If a snowstorm hits Denver, it can delay thousands of packages that travel through the city before reaching their final destinations on the other side of the country. But if UPS knows a storm is coming, what is the most efficient way to divert all those online orders and holiday gifts around the bad weather? UPS grapples with this question every winter. From a report: To help, UPS recently built an online platform that combines machine learning and advanced analytics. The app -- called Network Planning Tools, or NPT for short -- lets the company's engineers view activity at UPS facilities around the world and route shipments to the ones with the most capacity. They can also see details about the packages in transit, including their weight, volume, and delivery deadlines. While UPS already has a system called ORION that maps out last-mile delivery routes, and a program called EDGE focused on upgrading UPS facilities, NPT gives its engineers a bird's-eye view of package volume and distribution across all its pickup and delivery operations.
The app gets some of its smarts from AI, which it uses to create forecasts about package volume and weight based on analysis of historical data. Rob Papetti, who leads NPT development for UPS, says the machine-learning algorithms also analyze decisions the company's engineers made and assess how they affected customer satisfaction and internal costs. "[The app] starts to learn from itself and suggest this option versus that option, based on what enabled us to give our customers better service," he says.
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By BeauHD from Slashdot's urban-transport-systems department
An anonymous reader quotes a report from The Guardian: Officials at the Metropolitan Transportation Authority (MTA) warned last week that without a major infusion of cash, [New York City's subway and bus services] will have to drastically cut service or increase fares on the system that carries millions of New Yorkers around the city. The system's financial straits have gotten worse in part because it has fewer riders, and is collecting less money in fares. Expected passenger revenue over a five-year period has dropped by $485 million since July.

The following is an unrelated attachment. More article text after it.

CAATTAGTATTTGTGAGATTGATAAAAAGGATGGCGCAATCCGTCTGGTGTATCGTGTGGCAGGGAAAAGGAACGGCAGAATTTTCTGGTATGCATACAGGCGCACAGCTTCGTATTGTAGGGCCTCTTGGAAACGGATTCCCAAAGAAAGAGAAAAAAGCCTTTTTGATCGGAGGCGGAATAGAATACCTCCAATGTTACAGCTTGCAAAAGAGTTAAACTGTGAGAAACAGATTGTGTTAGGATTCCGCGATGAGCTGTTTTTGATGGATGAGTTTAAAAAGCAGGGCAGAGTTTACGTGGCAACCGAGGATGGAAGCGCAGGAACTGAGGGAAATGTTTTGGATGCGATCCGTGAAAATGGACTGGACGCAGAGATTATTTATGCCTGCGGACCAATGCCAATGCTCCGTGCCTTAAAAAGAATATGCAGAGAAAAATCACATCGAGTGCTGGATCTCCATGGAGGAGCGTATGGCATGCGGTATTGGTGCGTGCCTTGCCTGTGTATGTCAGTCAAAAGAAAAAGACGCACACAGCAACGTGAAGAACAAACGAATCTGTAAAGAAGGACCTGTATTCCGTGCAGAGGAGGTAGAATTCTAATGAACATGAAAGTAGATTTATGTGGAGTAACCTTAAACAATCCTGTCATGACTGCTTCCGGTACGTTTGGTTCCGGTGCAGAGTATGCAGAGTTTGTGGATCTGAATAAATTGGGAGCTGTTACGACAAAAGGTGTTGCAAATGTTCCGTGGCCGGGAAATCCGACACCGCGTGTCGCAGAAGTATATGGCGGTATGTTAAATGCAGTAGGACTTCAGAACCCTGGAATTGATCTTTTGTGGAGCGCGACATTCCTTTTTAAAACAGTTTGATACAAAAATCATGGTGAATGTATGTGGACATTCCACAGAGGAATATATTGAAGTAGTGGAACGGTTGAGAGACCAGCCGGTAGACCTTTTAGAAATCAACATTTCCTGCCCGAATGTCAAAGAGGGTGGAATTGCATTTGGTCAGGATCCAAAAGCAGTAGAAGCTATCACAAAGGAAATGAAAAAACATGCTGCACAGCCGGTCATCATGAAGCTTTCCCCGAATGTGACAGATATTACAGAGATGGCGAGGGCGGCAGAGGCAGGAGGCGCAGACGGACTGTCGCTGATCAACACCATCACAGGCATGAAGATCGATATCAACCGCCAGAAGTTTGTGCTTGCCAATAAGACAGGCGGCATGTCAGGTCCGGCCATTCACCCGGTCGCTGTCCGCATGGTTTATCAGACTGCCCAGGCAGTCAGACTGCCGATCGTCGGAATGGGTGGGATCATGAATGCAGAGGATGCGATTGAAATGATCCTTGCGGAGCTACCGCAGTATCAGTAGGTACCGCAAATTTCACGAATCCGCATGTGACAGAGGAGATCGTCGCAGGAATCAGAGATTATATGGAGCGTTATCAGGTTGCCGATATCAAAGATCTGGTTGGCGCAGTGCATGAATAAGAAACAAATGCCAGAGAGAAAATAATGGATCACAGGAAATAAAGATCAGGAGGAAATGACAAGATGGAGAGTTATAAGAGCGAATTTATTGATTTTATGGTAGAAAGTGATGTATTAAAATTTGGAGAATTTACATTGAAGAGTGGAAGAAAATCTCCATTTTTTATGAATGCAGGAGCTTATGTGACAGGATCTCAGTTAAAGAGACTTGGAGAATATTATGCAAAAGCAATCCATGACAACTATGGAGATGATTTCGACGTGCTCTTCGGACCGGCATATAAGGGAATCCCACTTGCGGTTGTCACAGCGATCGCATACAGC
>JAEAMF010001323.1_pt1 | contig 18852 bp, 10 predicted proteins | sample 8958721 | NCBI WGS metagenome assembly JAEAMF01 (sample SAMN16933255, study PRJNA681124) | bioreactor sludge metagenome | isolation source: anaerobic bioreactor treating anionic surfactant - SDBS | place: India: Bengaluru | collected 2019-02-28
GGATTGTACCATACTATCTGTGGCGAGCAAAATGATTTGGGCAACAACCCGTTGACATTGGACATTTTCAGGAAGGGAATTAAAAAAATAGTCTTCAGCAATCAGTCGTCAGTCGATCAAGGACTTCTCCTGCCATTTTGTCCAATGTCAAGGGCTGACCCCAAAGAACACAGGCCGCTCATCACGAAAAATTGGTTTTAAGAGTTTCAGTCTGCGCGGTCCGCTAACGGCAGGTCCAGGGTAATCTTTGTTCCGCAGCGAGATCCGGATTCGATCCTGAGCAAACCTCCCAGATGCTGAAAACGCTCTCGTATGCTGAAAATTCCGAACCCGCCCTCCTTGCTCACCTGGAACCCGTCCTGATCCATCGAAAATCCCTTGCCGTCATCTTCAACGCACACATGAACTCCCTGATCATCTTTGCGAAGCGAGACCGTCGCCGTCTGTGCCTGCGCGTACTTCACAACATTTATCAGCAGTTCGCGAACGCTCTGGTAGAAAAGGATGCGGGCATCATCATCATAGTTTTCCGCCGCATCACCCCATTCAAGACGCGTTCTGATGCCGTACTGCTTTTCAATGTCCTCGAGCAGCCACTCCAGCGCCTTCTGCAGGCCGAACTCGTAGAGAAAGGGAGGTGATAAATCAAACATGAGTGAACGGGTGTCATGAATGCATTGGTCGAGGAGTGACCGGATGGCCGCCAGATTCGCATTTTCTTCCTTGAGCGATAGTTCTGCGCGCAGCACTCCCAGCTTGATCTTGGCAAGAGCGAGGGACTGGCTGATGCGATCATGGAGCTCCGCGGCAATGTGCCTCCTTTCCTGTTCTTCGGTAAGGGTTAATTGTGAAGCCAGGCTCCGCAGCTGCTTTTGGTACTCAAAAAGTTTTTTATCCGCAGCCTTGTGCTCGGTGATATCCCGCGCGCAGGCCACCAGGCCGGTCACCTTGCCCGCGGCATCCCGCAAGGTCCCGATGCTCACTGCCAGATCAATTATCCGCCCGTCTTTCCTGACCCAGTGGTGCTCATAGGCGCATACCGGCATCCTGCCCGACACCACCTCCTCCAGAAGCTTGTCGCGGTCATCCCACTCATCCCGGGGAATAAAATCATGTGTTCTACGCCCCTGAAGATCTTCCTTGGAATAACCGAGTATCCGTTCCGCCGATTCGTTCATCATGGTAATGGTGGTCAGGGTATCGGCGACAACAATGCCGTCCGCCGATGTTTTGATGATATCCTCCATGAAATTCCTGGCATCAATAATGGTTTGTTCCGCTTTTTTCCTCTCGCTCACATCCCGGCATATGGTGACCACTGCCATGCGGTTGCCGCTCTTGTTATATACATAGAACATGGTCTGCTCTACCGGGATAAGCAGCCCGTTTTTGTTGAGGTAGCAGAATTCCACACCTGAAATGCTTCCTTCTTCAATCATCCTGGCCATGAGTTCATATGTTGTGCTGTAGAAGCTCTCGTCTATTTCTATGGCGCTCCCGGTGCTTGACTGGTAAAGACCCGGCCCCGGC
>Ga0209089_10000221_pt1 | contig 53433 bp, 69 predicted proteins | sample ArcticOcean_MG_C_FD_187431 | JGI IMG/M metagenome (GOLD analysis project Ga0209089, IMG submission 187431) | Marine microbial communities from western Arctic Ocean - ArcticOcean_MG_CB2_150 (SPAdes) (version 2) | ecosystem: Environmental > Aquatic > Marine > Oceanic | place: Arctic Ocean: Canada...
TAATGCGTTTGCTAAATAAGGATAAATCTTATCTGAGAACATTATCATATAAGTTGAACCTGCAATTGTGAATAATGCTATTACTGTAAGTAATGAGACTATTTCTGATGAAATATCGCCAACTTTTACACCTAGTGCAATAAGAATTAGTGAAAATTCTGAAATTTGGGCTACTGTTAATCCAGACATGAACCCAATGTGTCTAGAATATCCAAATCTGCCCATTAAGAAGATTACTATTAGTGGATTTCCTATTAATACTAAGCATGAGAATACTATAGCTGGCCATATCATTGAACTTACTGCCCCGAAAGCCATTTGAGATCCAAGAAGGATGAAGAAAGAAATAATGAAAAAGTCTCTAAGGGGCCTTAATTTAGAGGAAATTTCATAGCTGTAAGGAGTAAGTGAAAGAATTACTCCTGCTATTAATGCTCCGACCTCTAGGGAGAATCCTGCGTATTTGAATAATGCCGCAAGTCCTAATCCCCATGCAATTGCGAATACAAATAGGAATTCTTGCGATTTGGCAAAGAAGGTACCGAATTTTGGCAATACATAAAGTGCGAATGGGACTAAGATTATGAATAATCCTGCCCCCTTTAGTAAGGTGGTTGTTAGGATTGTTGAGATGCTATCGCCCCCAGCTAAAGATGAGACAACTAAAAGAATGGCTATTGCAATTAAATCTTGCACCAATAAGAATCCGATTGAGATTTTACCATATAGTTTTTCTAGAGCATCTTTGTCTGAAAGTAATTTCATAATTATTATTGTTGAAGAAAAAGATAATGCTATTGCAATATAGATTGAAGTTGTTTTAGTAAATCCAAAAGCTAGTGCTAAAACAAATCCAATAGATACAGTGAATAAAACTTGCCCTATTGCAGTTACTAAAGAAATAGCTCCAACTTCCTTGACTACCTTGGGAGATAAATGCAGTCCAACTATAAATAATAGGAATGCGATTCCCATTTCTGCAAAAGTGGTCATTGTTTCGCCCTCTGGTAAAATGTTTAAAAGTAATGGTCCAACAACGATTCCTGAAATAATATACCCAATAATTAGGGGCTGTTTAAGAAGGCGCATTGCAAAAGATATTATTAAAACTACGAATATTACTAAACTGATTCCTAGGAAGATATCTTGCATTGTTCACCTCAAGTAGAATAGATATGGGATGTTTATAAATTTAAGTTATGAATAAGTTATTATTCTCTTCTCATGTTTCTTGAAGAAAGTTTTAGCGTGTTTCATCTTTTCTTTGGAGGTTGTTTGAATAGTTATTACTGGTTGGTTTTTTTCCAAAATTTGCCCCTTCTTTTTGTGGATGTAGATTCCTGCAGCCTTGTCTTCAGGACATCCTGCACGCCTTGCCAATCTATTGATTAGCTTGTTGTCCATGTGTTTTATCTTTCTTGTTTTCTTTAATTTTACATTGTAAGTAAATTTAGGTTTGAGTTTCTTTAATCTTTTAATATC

"They've entered this death spiral," said Benjamin Kabak, who runs the transit website Second Avenue Sagas. "The subway service and the bus service has become unreliable enough for people to stop using it. If people aren't using it, there's less money, and they have to keep raising fares without delivering better service." The authority is proposing a fare hike that would take effect in March. One option would raise the basic fare for a ride to $3 from the current $2.75. Another option would leave the base fare the same but increase the cost of monthly passes and eliminate bonuses for riders. They are also proposing $41 million a year in service cuts, mainly increasing the time between trains and buses on some routes. And, if approved, the plan would delay the launch of faster bus routes. The proposed cuts "will still leave the MTA with massive deficits, expected to hit nearly $1 billion a year by 2022," the report says. "To tackle those deficits, officials say they would have to cut service more drastically, or raise fares by an additional 15%."Read Replies (0)
By BeauHD from Slashdot's first-world-problems department